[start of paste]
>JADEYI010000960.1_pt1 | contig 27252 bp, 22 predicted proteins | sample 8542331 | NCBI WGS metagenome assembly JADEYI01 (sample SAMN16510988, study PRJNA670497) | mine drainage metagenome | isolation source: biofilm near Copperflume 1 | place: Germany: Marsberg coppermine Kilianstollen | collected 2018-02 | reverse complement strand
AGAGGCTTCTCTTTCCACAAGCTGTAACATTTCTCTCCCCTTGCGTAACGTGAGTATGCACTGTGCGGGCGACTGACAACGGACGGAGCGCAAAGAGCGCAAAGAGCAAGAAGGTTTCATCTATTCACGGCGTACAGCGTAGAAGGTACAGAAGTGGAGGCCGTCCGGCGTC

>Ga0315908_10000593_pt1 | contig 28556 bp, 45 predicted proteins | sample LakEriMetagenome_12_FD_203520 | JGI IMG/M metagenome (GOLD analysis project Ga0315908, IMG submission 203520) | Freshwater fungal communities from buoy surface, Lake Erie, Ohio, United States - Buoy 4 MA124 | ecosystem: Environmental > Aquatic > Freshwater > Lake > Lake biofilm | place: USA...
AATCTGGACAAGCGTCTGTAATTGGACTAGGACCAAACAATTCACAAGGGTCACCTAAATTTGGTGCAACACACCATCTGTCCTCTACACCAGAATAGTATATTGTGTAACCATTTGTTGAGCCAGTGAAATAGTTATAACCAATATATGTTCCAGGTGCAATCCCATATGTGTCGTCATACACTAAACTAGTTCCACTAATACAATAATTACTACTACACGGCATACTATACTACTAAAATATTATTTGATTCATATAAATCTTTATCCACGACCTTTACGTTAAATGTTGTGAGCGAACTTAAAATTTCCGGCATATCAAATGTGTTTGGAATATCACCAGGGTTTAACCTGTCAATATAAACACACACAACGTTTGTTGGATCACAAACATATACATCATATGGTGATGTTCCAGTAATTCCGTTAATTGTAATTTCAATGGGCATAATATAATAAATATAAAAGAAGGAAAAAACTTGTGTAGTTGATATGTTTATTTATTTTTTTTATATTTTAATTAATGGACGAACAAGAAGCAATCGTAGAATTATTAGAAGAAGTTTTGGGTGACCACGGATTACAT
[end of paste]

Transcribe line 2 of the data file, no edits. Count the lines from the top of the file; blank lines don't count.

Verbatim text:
AGAGGCTTCTCTTTCCACAAGCTGTAACATTTCTCTCCCCTTGCGTAACGTGAGTATGCACTGTGCGGGCGACTGACAACGGACGGAGCGCAAAGAGCGCAAAGAGCAAGAAGGTTTCATCTATTCACGGCGTACAGCGTAGAAGGTACAGAAGTGGAGGCCGTCCGGCGTC